In the heat of the Wilmot Proviso debate, many southern lawmakers began to question the right of Congress to determine the status of slavery in any territory. According to John Calhoun, the territories belonged to all the states. Why should a citizen of one state be denied the right to take his property, including slaves, into territory owned by all? This line of reasoning began to dominate the southern argument. The Congress had a precedent for outlawing slavery in territories. It had done so in the Old Northwest with the passing of the Northwest Ordinance in 1787. The Missouri Compromise also had banned slavery above the 36º30' latitude lines. But times were different.
As the Mexican War drew to a close and no compromise could be reached in the Wilmot argument, the campaign for President became heated. The Democratic standard bearer, Lewis Cass of Michigan, coined the term "popular sovereignty" for a new solution that had begun to emerge. The premise was simple. Let the people of the territories themselves decide whether slavery would be permitted. The solution seemed perfect. In a country that has championed democracy, letting the people decide seemed right, if not obvious.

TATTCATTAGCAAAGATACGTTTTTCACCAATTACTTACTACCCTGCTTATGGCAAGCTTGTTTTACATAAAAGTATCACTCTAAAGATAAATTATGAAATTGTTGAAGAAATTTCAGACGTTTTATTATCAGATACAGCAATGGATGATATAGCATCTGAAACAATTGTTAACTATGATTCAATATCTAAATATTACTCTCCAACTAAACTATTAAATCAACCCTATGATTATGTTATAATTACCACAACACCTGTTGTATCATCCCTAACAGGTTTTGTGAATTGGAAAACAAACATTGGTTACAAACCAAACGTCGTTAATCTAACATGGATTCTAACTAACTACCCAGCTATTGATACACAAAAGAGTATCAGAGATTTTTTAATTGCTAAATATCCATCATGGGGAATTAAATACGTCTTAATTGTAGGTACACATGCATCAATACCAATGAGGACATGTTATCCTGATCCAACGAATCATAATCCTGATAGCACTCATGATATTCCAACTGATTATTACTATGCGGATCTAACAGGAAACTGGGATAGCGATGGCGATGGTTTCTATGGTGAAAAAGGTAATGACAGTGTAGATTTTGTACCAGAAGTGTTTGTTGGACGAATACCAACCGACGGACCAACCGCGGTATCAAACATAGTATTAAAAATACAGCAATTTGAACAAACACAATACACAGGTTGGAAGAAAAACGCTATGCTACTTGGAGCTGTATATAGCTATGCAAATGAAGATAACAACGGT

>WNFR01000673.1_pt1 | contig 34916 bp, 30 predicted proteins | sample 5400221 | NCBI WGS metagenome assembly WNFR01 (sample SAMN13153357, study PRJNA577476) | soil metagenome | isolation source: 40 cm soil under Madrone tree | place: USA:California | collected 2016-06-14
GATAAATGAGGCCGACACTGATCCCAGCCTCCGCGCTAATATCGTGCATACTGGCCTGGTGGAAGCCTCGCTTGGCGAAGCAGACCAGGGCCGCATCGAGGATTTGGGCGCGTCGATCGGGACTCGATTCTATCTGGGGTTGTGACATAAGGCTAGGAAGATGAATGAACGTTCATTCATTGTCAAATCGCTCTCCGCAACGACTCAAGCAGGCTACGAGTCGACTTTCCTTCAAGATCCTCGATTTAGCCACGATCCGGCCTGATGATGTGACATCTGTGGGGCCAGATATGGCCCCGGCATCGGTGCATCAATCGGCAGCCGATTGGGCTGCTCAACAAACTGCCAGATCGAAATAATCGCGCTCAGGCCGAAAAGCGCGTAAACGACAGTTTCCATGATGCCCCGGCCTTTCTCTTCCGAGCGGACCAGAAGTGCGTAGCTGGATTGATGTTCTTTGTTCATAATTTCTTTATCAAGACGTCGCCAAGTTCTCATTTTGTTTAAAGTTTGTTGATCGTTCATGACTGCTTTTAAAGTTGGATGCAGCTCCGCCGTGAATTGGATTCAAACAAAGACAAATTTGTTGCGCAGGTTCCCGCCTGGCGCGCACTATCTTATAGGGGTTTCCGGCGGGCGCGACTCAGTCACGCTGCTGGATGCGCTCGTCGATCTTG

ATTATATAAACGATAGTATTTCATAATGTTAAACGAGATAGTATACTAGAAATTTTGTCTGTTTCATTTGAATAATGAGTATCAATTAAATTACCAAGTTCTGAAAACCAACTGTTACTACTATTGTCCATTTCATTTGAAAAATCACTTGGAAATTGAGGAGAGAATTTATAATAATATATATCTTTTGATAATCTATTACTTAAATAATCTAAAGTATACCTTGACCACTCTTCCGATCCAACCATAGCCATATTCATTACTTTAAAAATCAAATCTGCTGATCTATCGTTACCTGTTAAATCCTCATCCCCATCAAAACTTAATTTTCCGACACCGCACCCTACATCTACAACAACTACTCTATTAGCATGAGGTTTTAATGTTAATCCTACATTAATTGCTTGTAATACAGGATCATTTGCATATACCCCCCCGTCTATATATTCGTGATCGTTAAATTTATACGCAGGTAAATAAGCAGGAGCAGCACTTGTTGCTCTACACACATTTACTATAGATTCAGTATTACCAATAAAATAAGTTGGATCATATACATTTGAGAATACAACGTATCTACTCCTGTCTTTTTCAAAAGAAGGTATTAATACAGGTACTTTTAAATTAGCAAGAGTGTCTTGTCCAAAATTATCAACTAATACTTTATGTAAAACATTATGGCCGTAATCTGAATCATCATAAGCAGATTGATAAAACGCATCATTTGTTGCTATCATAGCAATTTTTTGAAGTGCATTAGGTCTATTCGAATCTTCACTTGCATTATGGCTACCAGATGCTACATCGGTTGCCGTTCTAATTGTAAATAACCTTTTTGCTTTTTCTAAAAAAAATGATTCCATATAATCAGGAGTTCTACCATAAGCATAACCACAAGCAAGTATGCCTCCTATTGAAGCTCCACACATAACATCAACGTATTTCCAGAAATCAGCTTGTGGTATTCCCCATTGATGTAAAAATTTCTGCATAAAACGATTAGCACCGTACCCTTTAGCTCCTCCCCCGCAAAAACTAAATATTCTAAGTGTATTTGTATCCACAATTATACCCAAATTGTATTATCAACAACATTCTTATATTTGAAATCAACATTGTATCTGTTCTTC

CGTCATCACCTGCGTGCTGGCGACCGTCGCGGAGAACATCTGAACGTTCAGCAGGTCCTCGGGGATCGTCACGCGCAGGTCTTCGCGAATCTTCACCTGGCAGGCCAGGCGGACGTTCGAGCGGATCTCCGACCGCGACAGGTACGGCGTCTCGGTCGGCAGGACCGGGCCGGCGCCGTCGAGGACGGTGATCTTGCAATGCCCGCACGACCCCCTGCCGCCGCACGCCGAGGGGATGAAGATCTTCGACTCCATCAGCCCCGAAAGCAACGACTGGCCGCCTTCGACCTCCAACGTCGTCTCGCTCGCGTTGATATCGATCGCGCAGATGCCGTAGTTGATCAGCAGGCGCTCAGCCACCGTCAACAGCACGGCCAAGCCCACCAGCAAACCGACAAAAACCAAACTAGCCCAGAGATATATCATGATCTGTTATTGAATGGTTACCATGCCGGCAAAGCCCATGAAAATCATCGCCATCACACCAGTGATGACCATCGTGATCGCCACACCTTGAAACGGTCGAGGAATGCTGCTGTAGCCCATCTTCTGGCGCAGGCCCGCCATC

However simple popular sovereignty seemed, it was difficult to put into practice. By what means would the people decide? Directly or indirectly? If a popular vote were scheduled, what guarantees could be made against voter fraud? If slavery were voted down, would the individuals who already owned slaves be allowed to keep them? Cass and the Democrats did not say. His opponent, Zachary Taylor, ignored the issue of slavery altogether in his campaign, and won the election of 1848.
As the 1840s melted into the 1850s, Stephen Douglas became the loudest proponent of popular sovereignty. As long as the issue was discussed theoretically, he had many supporters. In fact, to many, popular sovereignty was the perfect means to avoid the problem. But problems do not tend to disappear when they are evaded — they often become worse.